To begin the series on intercultural marriage, beginning with a discussion about who exactly tends to be most attracted to intercultural relationships/marriages in the first place seems like a good place to start. It’s certainly not for everyone, as mixed marriages are full of unique challenges that married people from the same culture may never face.
In Romano’s book “Intercultural Marriage,” she lists 5 common types of people who tend to be involved in intercultural relationships. The first type is the Romantic type: those who see people from other cultures as exotic, fascinating, and thrilling. These people may find people from their own culture boring and predictable, and thrive in the mystique of people from far away and foreign lands.
The second type is the Compensator. These people often feel like something is missing from their lives and believe they have found it in another person or culture, as they believe elements from that person/culture fulfills what is missing from their own. Romano notes that this type is found even in couples who marry from their own cultures, who are simply looking for someone to fulfill what they lacked growing up.
Rebels are slightly different from the compensators in that they dislike much about their own culture and are intent on finding someone from somewhere else. Sometimes they have a specific target culture in mind; other times they simply take whatever fate brings them.
Internationals, the next type of people drawn to intercultural marriage, are those who lived outside their native countries for most of their lives, and are typically children of missionaries, diplomats, military personnel, and so on. These people often do not feel as though they completely belong to one particular culture, as they tend to have been influenced by several cultures and therefore have a wide appreciation and love for differences.
The final category is comprised of Others. These people may not fit into their society and often are ostracized from it. Finding love in a different culture is a way to find a place to fit in and be accepted. Some of them are not considered to be attractive in their native culture, and have better luck in another culture. Others are part of a minority and find acceptance in another culture. Still others live in poverty and marry as a way to improve their quality of life.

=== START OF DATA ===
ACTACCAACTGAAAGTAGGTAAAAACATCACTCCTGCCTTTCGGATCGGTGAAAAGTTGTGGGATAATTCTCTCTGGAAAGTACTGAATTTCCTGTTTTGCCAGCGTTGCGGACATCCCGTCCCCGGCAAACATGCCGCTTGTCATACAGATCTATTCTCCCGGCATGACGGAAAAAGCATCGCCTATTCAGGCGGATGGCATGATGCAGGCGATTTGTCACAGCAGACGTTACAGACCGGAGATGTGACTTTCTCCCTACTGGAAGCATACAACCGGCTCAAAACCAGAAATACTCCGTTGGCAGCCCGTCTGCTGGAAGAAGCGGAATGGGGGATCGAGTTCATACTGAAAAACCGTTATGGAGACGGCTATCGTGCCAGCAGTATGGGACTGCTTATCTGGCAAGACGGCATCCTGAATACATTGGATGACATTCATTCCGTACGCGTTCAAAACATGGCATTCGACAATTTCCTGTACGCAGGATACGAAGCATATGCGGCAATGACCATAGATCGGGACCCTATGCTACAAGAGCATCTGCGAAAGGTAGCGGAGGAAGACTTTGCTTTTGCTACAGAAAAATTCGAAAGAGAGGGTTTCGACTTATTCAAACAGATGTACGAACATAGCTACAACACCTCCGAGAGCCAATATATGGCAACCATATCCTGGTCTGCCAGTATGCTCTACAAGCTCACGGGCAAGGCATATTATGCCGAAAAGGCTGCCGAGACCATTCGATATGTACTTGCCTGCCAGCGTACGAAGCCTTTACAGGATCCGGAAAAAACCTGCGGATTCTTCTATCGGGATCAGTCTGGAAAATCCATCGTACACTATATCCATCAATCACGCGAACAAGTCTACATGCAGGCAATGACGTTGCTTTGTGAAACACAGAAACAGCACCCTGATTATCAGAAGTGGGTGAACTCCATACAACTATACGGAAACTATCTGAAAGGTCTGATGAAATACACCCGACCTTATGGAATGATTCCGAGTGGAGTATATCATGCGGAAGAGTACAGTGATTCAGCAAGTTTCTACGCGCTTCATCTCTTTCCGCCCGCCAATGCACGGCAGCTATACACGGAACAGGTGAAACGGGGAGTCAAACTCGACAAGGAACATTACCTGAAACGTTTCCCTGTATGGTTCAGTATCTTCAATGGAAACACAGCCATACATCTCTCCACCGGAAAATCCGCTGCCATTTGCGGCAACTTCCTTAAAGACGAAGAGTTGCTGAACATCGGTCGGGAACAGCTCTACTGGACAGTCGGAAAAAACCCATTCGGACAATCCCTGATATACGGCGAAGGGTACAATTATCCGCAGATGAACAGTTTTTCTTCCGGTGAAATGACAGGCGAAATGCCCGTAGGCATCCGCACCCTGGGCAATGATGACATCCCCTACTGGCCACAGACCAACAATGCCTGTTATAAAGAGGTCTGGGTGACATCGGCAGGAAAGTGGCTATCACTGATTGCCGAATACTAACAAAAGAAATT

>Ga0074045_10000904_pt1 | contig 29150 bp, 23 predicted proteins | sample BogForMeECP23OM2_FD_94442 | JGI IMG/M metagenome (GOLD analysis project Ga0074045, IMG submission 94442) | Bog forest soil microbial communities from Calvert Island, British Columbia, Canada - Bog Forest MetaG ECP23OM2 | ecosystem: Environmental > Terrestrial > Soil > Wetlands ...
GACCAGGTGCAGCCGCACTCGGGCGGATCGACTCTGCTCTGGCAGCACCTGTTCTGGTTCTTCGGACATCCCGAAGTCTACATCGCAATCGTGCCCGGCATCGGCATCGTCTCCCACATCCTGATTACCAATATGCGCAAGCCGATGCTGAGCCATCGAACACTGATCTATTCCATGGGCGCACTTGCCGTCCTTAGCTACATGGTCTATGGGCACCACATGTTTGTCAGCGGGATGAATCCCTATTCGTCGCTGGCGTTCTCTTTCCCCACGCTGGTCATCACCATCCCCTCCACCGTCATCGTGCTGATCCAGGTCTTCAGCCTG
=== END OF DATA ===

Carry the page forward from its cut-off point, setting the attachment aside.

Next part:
After writing this, I began pondering which type I am, and it seems that I’m a mix of a few of them. Basically, I’ve always been different from everyone else, so I can relate to others who are different and appreciate differences more readily. I think that the world has so much to offer, so many different ideas and ways of thinking that can add a great deal to my life (making me a bit of a compensator).
I moved constantly growing up, so I was always the outsider, always the new kid, always unsure of the local habits… since I was mostly home schooled, that added a further dimension because I wasn’t really part of mainstream American culture (making me somewhat of an International type, even though all my moves were domestic). I recall one instance when I had just moved to a new town and was at lunch at school (I happened to actually go full time to public school that year). One kid decided to start pestering me with questions, asking me things like, “Are you a dork?
Are you a retard? Are you a b*?” I repeatedly answered with a resounding, “NO!” Finally he asked, “Are you a virgin?” I was about to repeat my answer when the girl next to me grabbed my arm and whispered, “No, don’t say no! Say yes!” I wasn’t sure if I could trust her or not – why would I say yes?!?! I had no idea what it meant but it didn’t sound good… But after a few seconds of indecision, I gave in and said yes, and the kid, disappointed, gave up and left me alone. This is just one example of all the vocabulary that I was completely clueless about (college was eye opening, haha).
I also was a double major college and earned two master’s degrees (I have way too many interests), so I’ve never really fully fit in with my classmates either (in addition to being home schooled and not really having a hometown or childhood friends!). And to top it all off, now I’m a White, American Muslim convert, so my being different is now very visibly apparent, due to my hijab!
Alhamdilulah, I like it though; I enjoy being different, and would feel bored, unmotivated, and unchallenged if I weren’t with someone who wasn’t different as well. That I think, makes me a Romantic as well.
Out of these 5 common types, which one are you?
*Concepts taken from “Intercultural Marriage” by Dugan Romano*